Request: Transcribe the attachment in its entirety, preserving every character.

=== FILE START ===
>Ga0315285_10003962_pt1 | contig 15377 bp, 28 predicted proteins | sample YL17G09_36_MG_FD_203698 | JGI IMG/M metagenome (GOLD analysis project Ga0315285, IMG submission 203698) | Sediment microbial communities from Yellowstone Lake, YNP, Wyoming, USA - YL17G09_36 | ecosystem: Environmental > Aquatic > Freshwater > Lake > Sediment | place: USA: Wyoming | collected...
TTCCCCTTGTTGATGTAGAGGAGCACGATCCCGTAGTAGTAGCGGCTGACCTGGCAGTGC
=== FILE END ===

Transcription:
>Ga0315285_10003962_pt1 | contig 15377 bp, 28 predicted proteins | sample YL17G09_36_MG_FD_203698 | JGI IMG/M metagenome (GOLD analysis project Ga0315285, IMG submission 203698) | Sediment microbial communities from Yellowstone Lake, YNP, Wyoming, USA - YL17G09_36 | ecosystem: Environmental > Aquatic > Freshwater > Lake > Sediment | place: USA: Wyoming | collected...
TTCCCCTTGTTGATGTAGAGGAGCACGATCCCGTAGTAGTAGCGGCTGACCTGGCAGTGC